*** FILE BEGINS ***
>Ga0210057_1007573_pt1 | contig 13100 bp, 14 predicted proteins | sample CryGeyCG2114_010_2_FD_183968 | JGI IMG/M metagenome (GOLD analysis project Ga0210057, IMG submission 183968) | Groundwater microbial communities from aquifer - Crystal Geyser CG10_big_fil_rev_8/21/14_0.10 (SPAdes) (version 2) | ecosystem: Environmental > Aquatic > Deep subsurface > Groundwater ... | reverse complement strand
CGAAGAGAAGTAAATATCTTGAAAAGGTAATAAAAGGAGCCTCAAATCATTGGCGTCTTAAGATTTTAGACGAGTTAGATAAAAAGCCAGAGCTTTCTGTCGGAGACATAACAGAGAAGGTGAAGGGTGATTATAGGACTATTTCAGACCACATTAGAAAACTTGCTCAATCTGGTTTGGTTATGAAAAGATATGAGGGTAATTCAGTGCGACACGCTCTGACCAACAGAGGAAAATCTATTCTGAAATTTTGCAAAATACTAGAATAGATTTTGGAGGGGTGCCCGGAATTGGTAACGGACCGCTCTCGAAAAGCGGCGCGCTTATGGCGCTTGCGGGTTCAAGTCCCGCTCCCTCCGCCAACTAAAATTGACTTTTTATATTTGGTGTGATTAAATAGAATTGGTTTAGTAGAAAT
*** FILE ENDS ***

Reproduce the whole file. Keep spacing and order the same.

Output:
>Ga0210057_1007573_pt1 | contig 13100 bp, 14 predicted proteins | sample CryGeyCG2114_010_2_FD_183968 | JGI IMG/M metagenome (GOLD analysis project Ga0210057, IMG submission 183968) | Groundwater microbial communities from aquifer - Crystal Geyser CG10_big_fil_rev_8/21/14_0.10 (SPAdes) (version 2) | ecosystem: Environmental > Aquatic > Deep subsurface > Groundwater ... | reverse complement strand
CGAAGAGAAGTAAATATCTTGAAAAGGTAATAAAAGGAGCCTCAAATCATTGGCGTCTTAAGATTTTAGACGAGTTAGATAAAAAGCCAGAGCTTTCTGTCGGAGACATAACAGAGAAGGTGAAGGGTGATTATAGGACTATTTCAGACCACATTAGAAAACTTGCTCAATCTGGTTTGGTTATGAAAAGATATGAGGGTAATTCAGTGCGACACGCTCTGACCAACAGAGGAAAATCTATTCTGAAATTTTGCAAAATACTAGAATAGATTTTGGAGGGGTGCCCGGAATTGGTAACGGACCGCTCTCGAAAAGCGGCGCGCTTATGGCGCTTGCGGGTTCAAGTCCCGCTCCCTCCGCCAACTAAAATTGACTTTTTATATTTGGTGTGATTAAATAGAATTGGTTTAGTAGAAAT